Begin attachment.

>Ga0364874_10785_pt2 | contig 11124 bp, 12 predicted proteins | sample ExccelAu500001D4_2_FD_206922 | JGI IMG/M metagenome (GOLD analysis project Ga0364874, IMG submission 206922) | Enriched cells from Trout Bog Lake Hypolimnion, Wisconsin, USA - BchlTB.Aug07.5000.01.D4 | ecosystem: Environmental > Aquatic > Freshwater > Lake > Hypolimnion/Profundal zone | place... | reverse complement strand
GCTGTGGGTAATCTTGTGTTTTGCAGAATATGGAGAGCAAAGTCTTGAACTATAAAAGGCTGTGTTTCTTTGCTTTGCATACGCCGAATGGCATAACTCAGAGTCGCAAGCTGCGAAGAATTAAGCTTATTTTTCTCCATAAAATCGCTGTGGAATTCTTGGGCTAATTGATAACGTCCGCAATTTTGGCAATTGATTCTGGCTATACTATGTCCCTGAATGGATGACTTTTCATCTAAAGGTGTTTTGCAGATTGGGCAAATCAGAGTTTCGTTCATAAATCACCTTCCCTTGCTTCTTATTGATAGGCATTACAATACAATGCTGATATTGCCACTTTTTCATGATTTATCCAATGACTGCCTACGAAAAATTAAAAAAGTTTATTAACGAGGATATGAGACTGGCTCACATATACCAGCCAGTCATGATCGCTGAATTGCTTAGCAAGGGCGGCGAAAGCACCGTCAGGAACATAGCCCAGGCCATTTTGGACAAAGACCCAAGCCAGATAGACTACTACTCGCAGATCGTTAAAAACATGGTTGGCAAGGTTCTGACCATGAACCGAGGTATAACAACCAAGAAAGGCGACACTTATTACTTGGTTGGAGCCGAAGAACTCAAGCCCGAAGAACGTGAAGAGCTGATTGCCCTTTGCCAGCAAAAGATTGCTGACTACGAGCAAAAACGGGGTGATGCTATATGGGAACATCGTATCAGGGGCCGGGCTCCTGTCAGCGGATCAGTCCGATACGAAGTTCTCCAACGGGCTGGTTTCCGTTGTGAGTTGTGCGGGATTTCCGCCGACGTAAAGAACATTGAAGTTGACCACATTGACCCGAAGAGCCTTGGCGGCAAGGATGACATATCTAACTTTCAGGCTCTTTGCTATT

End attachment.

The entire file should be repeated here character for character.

>Ga0364874_10785_pt2 | contig 11124 bp, 12 predicted proteins | sample ExccelAu500001D4_2_FD_206922 | JGI IMG/M metagenome (GOLD analysis project Ga0364874, IMG submission 206922) | Enriched cells from Trout Bog Lake Hypolimnion, Wisconsin, USA - BchlTB.Aug07.5000.01.D4 | ecosystem: Environmental > Aquatic > Freshwater > Lake > Hypolimnion/Profundal zone | place... | reverse complement strand
GCTGTGGGTAATCTTGTGTTTTGCAGAATATGGAGAGCAAAGTCTTGAACTATAAAAGGCTGTGTTTCTTTGCTTTGCATACGCCGAATGGCATAACTCAGAGTCGCAAGCTGCGAAGAATTAAGCTTATTTTTCTCCATAAAATCGCTGTGGAATTCTTGGGCTAATTGATAACGTCCGCAATTTTGGCAATTGATTCTGGCTATACTATGTCCCTGAATGGATGACTTTTCATCTAAAGGTGTTTTGCAGATTGGGCAAATCAGAGTTTCGTTCATAAATCACCTTCCCTTGCTTCTTATTGATAGGCATTACAATACAATGCTGATATTGCCACTTTTTCATGATTTATCCAATGACTGCCTACGAAAAATTAAAAAAGTTTATTAACGAGGATATGAGACTGGCTCACATATACCAGCCAGTCATGATCGCTGAATTGCTTAGCAAGGGCGGCGAAAGCACCGTCAGGAACATAGCCCAGGCCATTTTGGACAAAGACCCAAGCCAGATAGACTACTACTCGCAGATCGTTAAAAACATGGTTGGCAAGGTTCTGACCATGAACCGAGGTATAACAACCAAGAAAGGCGACACTTATTACTTGGTTGGAGCCGAAGAACTCAAGCCCGAAGAACGTGAAGAGCTGATTGCCCTTTGCCAGCAAAAGATTGCTGACTACGAGCAAAAACGGGGTGATGCTATATGGGAACATCGTATCAGGGGCCGGGCTCCTGTCAGCGGATCAGTCCGATACGAAGTTCTCCAACGGGCTGGTTTCCGTTGTGAGTTGTGCGGGATTTCCGCCGACGTAAAGAACATTGAAGTTGACCACATTGACCCGAAGAGCCTTGGCGGCAAGGATGACATATCTAACTTTCAGGCTCTTTGCTATT